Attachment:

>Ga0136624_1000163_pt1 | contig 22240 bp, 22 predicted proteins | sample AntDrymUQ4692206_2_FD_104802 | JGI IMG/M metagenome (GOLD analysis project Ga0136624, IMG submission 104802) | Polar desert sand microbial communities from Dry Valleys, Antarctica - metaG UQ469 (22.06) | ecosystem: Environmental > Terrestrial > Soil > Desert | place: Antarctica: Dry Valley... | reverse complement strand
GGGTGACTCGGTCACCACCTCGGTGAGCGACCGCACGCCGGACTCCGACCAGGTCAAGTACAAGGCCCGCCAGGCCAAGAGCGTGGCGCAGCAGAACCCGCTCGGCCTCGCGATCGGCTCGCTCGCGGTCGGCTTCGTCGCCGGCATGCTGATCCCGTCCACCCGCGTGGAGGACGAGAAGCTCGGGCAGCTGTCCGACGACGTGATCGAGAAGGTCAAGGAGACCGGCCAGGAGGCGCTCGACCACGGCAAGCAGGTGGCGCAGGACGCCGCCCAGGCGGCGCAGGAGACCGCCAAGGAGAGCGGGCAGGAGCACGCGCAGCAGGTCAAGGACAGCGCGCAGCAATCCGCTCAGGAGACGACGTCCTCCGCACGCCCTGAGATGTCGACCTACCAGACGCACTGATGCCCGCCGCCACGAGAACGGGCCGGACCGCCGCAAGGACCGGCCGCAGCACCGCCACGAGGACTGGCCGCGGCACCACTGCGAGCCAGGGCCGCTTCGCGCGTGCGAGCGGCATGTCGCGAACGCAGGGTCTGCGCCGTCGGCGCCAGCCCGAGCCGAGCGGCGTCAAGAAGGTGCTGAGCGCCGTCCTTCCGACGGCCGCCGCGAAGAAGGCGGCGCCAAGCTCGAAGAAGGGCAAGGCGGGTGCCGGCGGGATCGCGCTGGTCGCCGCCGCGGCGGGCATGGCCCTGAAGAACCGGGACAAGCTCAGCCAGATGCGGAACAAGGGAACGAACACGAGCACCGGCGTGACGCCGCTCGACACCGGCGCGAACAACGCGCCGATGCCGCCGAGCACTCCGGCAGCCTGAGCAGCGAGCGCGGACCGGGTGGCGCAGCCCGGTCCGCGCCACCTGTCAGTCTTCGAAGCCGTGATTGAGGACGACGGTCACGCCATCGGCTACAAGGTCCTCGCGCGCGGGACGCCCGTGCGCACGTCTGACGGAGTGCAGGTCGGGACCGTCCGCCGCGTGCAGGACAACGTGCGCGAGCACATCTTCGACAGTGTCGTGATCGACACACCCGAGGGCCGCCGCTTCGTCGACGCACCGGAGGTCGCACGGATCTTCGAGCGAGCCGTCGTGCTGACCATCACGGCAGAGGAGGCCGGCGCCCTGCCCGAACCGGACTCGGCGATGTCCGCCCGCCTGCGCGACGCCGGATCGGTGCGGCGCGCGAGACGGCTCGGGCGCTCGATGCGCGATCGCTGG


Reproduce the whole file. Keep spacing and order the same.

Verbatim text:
>Ga0136624_1000163_pt1 | contig 22240 bp, 22 predicted proteins | sample AntDrymUQ4692206_2_FD_104802 | JGI IMG/M metagenome (GOLD analysis project Ga0136624, IMG submission 104802) | Polar desert sand microbial communities from Dry Valleys, Antarctica - metaG UQ469 (22.06) | ecosystem: Environmental > Terrestrial > Soil > Desert | place: Antarctica: Dry Valley... | reverse complement strand
GGGTGACTCGGTCACCACCTCGGTGAGCGACCGCACGCCGGACTCCGACCAGGTCAAGTACAAGGCCCGCCAGGCCAAGAGCGTGGCGCAGCAGAACCCGCTCGGCCTCGCGATCGGCTCGCTCGCGGTCGGCTTCGTCGCCGGCATGCTGATCCCGTCCACCCGCGTGGAGGACGAGAAGCTCGGGCAGCTGTCCGACGACGTGATCGAGAAGGTCAAGGAGACCGGCCAGGAGGCGCTCGACCACGGCAAGCAGGTGGCGCAGGACGCCGCCCAGGCGGCGCAGGAGACCGCCAAGGAGAGCGGGCAGGAGCACGCGCAGCAGGTCAAGGACAGCGCGCAGCAATCCGCTCAGGAGACGACGTCCTCCGCACGCCCTGAGATGTCGACCTACCAGACGCACTGATGCCCGCCGCCACGAGAACGGGCCGGACCGCCGCAAGGACCGGCCGCAGCACCGCCACGAGGACTGGCCGCGGCACCACTGCGAGCCAGGGCCGCTTCGCGCGTGCGAGCGGCATGTCGCGAACGCAGGGTCTGCGCCGTCGGCGCCAGCCCGAGCCGAGCGGCGTCAAGAAGGTGCTGAGCGCCGTCCTTCCGACGGCCGCCGCGAAGAAGGCGGCGCCAAGCTCGAAGAAGGGCAAGGCGGGTGCCGGCGGGATCGCGCTGGTCGCCGCCGCGGCGGGCATGGCCCTGAAGAACCGGGACAAGCTCAGCCAGATGCGGAACAAGGGAACGAACACGAGCACCGGCGTGACGCCGCTCGACACCGGCGCGAACAACGCGCCGATGCCGCCGAGCACTCCGGCAGCCTGAGCAGCGAGCGCGGACCGGGTGGCGCAGCCCGGTCCGCGCCACCTGTCAGTCTTCGAAGCCGTGATTGAGGACGACGGTCACGCCATCGGCTACAAGGTCCTCGCGCGCGGGACGCCCGTGCGCACGTCTGACGGAGTGCAGGTCGGGACCGTCCGCCGCGTGCAGGACAACGTGCGCGAGCACATCTTCGACAGTGTCGTGATCGACACACCCGAGGGCCGCCGCTTCGTCGACGCACCGGAGGTCGCACGGATCTTCGAGCGAGCCGTCGTGCTGACCATCACGGCAGAGGAGGCCGGCGCCCTGCCCGAACCGGACTCGGCGATGTCCGCCCGCCTGCGCGACGCCGGATCGGTGCGGCGCGCGAGACGGCTCGGGCGCTCGATGCGCGATCGCTGG